During an interview with an alleged Jerry Sandusky victim, a state trooper told the victim that oral sex and rape had occurred between Sandusky and other victims, and he encouraged him to talk about what had happened to him, according to testimony this morning.
A lot of the time, there is progression, Cpl. Joe Leiter said in a taped interview that was played in court this morning in the child sex abuse trial of the former Penn State assistant football coach. He went on to say that after touching and feeling “there’s been actual oral sex that’s taken place” with both parties and something classified as “rape that’s occurred.”
The defense played the tape and and then questioned Ben Andreozzi, an attorney for alleged victim No. 4, suggesting a financial motive for getting his client to say Sandusky had sexually violated him.
“Would a verdict of guilty in this case favorably impact your client and you in a civil suit?” Amendola asked.
Andreozzi initially said he and his client haven’t considered filing a claim, but when asked again he acknowledged that a not guilty verdict in the Sandusky case could have a negative impact on a lawsuit.
Under questioning from Amendola, two retired state police officers acknowledged that when speaking with potential alleged victims they told them there were others, but they denied influencing their stories or getting into specifics.
Sandusky’s attorneys tried to show that an alleged victim had, in fact, been influenced by police and his attorney in the most aggressive move seen by the defense so far.
Amendola read from the transcript this morning while questioning state police troopers about whether investigators had influenced potential witnesses, essentially planting ideas about potential accusations.
In the interview, Leiter told alleged victim No. 4 that “there is a pretty well defined progression in the way (Sandusky) operated and still operates” and that that progression included oral sex.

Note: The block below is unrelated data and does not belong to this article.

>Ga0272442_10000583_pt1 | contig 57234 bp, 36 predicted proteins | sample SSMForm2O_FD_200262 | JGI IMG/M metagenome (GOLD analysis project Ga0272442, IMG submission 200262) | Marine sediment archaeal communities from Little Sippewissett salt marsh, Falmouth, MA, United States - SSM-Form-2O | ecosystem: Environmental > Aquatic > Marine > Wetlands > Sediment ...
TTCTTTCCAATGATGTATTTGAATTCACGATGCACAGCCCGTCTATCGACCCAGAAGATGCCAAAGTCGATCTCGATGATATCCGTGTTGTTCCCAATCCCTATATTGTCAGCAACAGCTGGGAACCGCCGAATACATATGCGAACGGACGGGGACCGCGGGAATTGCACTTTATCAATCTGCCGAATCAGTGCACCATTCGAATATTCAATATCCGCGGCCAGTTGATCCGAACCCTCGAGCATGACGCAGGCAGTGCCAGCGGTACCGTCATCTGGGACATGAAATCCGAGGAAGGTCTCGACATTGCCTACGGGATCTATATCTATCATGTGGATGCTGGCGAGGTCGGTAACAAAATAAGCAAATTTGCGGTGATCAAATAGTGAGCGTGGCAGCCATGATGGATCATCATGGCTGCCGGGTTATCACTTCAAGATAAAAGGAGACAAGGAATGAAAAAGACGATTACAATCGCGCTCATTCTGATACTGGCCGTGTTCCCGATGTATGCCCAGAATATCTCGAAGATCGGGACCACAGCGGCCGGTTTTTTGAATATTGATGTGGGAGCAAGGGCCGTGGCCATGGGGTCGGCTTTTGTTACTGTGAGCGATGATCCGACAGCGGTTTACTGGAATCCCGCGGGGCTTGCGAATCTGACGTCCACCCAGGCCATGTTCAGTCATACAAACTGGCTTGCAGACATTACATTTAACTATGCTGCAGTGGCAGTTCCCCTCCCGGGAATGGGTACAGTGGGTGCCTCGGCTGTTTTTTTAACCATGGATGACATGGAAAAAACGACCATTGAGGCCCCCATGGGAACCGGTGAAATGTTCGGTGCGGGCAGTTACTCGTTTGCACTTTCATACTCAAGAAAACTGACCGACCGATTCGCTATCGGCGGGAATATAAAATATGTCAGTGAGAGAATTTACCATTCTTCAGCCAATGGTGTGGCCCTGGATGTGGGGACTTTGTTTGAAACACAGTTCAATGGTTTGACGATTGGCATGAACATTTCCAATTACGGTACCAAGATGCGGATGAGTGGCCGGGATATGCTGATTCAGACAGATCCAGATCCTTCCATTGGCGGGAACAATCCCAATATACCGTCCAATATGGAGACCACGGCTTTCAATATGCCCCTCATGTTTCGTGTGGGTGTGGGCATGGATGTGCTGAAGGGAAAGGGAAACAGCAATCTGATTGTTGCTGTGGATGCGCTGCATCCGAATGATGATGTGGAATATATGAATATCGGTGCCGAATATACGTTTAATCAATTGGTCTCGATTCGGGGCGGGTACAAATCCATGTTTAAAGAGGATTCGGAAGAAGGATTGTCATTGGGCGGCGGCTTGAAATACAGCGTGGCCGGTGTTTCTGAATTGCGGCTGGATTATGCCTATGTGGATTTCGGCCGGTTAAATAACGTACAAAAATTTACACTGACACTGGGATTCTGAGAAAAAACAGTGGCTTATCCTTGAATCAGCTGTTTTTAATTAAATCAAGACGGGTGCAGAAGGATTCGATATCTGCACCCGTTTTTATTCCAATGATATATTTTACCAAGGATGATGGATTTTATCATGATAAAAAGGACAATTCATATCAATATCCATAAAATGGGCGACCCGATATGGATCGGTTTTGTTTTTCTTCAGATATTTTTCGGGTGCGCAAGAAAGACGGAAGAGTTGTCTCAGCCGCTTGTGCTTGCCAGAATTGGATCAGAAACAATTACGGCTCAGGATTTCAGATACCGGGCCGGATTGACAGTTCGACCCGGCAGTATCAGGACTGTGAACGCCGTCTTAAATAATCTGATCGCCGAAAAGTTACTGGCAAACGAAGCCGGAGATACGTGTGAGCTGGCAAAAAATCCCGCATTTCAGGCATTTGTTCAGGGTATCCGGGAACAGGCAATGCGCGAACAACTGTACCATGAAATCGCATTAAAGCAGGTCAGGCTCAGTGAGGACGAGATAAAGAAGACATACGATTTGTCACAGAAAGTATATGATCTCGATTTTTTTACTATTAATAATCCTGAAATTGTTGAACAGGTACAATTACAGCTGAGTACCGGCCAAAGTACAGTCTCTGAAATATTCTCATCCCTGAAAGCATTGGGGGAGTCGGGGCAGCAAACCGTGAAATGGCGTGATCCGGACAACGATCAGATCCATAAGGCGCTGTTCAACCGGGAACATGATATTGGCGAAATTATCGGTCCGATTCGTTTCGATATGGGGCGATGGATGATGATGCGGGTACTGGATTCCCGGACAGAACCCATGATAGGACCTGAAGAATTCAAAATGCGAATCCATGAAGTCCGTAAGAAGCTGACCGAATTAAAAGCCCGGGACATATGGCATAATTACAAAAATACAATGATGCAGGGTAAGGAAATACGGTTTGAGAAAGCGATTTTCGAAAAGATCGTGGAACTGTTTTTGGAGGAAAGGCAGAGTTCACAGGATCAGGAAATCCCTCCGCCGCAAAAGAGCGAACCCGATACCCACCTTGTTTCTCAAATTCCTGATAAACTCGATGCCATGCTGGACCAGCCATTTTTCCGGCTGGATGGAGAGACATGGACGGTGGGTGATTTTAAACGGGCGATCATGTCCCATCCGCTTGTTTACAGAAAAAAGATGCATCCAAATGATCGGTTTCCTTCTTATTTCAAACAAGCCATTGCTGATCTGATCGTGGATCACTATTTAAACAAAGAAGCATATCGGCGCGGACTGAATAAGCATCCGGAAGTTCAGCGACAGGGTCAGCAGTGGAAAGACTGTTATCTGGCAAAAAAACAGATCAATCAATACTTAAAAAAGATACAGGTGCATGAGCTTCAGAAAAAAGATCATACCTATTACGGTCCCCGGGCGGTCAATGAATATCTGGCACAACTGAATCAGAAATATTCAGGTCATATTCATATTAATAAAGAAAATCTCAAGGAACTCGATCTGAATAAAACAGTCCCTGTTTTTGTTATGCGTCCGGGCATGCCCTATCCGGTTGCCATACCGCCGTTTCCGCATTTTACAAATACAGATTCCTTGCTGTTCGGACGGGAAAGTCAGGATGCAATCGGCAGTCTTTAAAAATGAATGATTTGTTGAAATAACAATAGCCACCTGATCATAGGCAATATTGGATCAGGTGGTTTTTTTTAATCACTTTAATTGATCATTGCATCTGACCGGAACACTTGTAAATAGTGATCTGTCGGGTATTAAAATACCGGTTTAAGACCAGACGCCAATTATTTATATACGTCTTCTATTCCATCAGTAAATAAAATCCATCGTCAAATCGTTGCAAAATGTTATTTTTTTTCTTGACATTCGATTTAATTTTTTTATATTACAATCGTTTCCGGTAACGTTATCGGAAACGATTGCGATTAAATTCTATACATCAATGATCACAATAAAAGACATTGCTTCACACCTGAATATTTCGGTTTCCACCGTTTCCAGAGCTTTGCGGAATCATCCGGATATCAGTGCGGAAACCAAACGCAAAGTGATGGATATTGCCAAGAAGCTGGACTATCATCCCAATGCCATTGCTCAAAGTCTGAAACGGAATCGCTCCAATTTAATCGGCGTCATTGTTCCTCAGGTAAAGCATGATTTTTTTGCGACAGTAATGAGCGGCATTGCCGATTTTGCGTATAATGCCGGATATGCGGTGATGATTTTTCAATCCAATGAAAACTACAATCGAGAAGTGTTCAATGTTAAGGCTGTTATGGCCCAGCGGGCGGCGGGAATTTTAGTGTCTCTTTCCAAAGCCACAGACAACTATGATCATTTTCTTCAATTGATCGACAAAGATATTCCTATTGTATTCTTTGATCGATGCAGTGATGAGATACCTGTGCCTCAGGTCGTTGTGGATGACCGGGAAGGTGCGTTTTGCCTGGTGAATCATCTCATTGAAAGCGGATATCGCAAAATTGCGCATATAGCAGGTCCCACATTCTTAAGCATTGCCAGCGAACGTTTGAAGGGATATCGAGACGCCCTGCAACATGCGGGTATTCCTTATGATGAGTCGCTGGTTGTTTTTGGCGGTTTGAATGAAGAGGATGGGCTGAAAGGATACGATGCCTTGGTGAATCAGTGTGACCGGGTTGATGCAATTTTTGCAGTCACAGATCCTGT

“We don’t want you to feel ashamed because you were a victim in this whole thing. What happened, happened,” Leiter said, according to the transcript Amendola read.
Leiter said that sounded accurate.
Leiter was one of two state police troopers Amendola questioned this morning.
Amendola asked them whether they may have “tainted” what the alleged victims said happened by telling them others were in a similar situation.
“Did it occur to you when you were doing that that you might be tainting the investigation?” Amendola asked one.
On questioning from the prosecution, Andreozzi said, “I have never suggested anything. ...”
The day opened with a string of character witnesses for Sandusky, including one woman who said an alleged victim who testified against Sandusky was known for being dishonest.
Meagan Rash, of Milesburg, said she knew one of the alleged victims growing up and that he was known as someone who was “a dishonest person and embellished stories.”
Several retired Penn State professors and former Second Mile participants were among those to take the stand and speak highly of Sandusky. Some of the character witnesses have also been in the courtroom throughout the trial.
“Among our children, among our grandchildren, Jerry Sandusky is a father figure and he’s also respected for what he did professionally,” retired Penn State professor Jack Willenbrock said.
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